Demographic Characteristics of Lesbian Parents in the United States

Demographic Characteristics of Lesbian Parents in the United States Most research on lesbian families draws on either nonrepresentative samples or on representative samples of female-partner households. In contrast, this article uses individual-level, nationally representative survey data to provide a demographic description of lesbian parents in the United States. Pooling data from the 2002 and 2006–2010 rounds of the National Survey of Family Growth yielded a sample of 15,784 women aged 20–44 years, about 1.3 % of whom are lesbians. Defining parents broadly to include legal and social parents, we find that about 23 % of lesbians are parents, compared to about 68 % of heterosexual and 56 % of bisexual women. Lesbians become parents through a more diverse set of pathways than other women, including adoption and parenting a spouse or partner’s child. Consistent with patterns in the broader population, but at odds with media portrayals, lesbian parents are more likely than lesbian nonparents to be women of color and foreign-born, and most appear to have become parents in prior heterosexual relationships. We found evidence, however, of a convergence in the pathways women follow to parenthood, with lesbians’ probability of biological parenthood increasing and their probability of adoptive or social parenthood decreasing between the two surveys. Recent changes in the legal and social context and improvements in medical technology provide grounds for speculating about this convergence. We recognize, however, that these speculations cannot be tested without population-based data collection efforts aimed at providing richer information on the diversity of family experiences in the contemporary United States. http://www.deepdyve.com/assets/images/DeepDyve-Logo-lg.png Population Research and Policy Review Springer Journals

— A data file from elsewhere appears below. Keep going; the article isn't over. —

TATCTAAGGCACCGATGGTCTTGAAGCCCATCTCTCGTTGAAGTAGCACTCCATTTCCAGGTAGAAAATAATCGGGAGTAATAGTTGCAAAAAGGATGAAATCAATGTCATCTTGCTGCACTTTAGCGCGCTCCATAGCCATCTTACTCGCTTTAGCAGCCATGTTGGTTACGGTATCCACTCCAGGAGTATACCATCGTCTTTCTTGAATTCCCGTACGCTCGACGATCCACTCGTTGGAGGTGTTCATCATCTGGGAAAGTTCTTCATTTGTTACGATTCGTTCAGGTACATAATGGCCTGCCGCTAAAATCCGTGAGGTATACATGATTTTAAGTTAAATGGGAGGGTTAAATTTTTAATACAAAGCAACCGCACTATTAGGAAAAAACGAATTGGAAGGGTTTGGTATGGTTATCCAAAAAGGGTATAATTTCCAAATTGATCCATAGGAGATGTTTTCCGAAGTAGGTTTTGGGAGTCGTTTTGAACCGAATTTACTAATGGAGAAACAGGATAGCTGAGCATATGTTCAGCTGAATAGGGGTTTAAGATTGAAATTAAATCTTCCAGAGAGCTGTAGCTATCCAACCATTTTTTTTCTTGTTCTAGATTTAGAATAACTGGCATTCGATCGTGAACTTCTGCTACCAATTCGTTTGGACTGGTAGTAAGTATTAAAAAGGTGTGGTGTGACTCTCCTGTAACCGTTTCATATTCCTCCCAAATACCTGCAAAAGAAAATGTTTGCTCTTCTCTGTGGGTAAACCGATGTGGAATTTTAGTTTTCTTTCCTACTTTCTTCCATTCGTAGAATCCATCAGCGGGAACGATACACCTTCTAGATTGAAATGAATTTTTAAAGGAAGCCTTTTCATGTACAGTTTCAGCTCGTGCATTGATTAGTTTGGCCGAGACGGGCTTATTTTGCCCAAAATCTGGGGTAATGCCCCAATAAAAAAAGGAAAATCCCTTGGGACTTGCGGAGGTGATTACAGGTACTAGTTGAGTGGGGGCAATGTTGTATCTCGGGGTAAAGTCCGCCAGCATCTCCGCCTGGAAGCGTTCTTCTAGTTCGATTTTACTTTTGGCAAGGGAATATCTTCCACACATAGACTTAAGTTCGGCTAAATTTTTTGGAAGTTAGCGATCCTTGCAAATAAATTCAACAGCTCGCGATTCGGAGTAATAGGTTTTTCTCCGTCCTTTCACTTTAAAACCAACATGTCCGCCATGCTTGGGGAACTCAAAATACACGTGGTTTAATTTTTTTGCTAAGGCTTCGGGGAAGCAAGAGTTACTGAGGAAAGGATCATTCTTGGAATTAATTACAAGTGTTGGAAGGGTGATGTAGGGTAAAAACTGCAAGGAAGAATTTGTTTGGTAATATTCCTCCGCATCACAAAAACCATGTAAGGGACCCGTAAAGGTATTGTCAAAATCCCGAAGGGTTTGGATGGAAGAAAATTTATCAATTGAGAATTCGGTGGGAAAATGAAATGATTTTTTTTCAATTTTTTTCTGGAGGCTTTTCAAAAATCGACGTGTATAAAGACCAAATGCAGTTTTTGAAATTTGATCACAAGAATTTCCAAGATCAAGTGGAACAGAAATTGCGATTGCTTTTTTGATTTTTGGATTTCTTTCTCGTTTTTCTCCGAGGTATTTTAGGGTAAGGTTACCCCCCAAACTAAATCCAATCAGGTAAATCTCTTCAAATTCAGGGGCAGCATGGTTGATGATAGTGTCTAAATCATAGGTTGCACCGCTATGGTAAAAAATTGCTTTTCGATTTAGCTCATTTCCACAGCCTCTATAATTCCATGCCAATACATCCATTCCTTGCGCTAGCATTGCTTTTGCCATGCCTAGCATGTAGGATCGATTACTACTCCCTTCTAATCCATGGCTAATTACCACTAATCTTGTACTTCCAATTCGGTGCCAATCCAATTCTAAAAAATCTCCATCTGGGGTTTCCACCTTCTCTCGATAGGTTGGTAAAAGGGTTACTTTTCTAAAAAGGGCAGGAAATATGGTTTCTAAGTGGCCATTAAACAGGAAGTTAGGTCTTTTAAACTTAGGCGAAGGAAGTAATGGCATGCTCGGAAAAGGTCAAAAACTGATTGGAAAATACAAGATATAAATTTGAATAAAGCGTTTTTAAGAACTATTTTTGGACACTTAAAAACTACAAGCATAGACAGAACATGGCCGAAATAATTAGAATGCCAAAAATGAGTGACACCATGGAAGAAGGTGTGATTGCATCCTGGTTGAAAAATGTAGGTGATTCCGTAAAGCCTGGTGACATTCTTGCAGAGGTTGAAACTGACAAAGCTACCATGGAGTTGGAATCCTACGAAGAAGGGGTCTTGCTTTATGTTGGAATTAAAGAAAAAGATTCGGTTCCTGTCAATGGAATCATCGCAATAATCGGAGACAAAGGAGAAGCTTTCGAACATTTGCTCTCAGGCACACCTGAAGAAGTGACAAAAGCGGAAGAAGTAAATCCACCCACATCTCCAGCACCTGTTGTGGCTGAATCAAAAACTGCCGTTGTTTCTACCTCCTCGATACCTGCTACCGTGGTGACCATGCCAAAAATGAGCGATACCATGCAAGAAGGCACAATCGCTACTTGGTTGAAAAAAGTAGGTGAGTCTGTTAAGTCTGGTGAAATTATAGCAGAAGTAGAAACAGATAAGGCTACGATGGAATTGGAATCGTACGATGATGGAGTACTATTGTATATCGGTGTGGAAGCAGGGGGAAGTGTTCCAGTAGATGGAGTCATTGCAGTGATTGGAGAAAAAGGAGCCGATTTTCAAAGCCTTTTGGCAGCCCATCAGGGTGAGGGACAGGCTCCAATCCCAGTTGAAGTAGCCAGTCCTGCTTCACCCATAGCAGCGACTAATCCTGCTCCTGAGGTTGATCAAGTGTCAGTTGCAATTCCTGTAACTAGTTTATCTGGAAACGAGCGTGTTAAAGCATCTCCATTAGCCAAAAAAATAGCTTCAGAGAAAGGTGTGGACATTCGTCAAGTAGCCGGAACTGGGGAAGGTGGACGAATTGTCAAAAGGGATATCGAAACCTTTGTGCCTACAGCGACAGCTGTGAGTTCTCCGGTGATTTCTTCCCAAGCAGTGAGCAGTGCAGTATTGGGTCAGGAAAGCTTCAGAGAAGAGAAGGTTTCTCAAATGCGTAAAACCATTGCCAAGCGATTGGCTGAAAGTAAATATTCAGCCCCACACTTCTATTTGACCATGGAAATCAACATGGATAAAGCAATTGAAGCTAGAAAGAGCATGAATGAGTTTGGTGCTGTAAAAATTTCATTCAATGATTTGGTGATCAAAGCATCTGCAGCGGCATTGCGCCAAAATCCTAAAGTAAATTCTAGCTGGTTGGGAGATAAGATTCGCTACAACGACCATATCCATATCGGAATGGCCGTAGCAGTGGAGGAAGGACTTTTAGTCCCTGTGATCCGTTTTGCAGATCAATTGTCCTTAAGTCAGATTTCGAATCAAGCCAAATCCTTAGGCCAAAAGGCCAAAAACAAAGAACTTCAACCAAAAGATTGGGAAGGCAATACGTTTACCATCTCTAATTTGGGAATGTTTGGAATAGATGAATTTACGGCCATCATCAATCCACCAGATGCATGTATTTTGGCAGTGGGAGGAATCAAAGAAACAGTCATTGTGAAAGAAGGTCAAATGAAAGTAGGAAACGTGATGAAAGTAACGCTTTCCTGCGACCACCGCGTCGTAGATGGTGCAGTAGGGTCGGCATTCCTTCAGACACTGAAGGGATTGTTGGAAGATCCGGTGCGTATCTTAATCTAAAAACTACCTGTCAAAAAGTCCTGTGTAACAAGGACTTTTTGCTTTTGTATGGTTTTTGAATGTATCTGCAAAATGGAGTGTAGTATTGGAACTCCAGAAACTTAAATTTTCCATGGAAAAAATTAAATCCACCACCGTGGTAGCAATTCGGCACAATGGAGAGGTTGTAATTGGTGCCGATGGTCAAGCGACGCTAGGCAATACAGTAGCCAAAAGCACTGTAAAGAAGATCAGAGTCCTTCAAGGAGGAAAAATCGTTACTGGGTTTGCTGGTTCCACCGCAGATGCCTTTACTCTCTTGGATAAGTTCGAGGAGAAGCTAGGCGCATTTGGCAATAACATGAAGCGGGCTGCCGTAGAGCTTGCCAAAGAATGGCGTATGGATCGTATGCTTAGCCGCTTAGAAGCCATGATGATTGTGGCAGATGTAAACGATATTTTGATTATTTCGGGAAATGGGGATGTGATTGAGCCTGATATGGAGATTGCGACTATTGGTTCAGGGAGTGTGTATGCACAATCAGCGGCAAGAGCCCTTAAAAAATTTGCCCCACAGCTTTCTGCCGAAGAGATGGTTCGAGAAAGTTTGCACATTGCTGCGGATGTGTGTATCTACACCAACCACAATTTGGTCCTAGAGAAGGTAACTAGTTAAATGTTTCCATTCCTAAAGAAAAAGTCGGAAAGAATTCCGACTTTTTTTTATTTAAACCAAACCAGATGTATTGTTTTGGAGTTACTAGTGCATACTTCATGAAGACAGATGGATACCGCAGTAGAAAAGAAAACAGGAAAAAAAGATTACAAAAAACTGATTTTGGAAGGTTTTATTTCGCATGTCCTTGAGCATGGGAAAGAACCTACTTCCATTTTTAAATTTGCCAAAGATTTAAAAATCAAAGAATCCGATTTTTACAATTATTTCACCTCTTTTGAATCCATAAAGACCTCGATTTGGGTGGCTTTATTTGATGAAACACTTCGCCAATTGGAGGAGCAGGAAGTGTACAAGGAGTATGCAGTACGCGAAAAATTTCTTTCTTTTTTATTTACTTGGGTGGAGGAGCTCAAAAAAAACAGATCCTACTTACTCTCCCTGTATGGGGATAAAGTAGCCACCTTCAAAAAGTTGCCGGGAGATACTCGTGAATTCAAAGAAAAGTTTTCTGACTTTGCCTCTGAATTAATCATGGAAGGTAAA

Demographic Characteristics of Lesbian Parents in the United States

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Publisher
Springer Journals
Copyright
Copyright © 2013 by Springer Science+Business Media Dordrecht
Subject
Social Sciences, general; Demography; Sociology, general; Population Economics
ISSN
0167-5923
eISSN
1573-7829
D.O.I.
10.1007/s11113-013-9296-3
Publisher site
See Article on Publisher Site

Abstract

Most research on lesbian families draws on either nonrepresentative samples or on representative samples of female-partner households. In contrast, this article uses individual-level, nationally representative survey data to provide a demographic description of lesbian parents in the United States. Pooling data from the 2002 and 2006–2010 rounds of the National Survey of Family Growth yielded a sample of 15,784 women aged 20–44 years, about 1.3 % of whom are lesbians. Defining parents broadly to include legal and social parents, we find that about 23 % of lesbians are parents, compared to about 68 % of heterosexual and 56 % of bisexual women. Lesbians become parents through a more diverse set of pathways than other women, including adoption and parenting a spouse or partner’s child. Consistent with patterns in the broader population, but at odds with media portrayals, lesbian parents are more likely than lesbian nonparents to be women of color and foreign-born, and most appear to have become parents in prior heterosexual relationships. We found evidence, however, of a convergence in the pathways women follow to parenthood, with lesbians’ probability of biological parenthood increasing and their probability of adoptive or social parenthood decreasing between the two surveys. Recent changes in the legal and social context and improvements in medical technology provide grounds for speculating about this convergence. We recognize, however, that these speculations cannot be tested without population-based data collection efforts aimed at providing richer information on the diversity of family experiences in the contemporary United States.

Journal

Population Research and Policy ReviewSpringer Journals

Published: Jul 25, 2013

References

  • Lesbian, gay, bisexual and transgender families
    Biblarz, T; Savci, E

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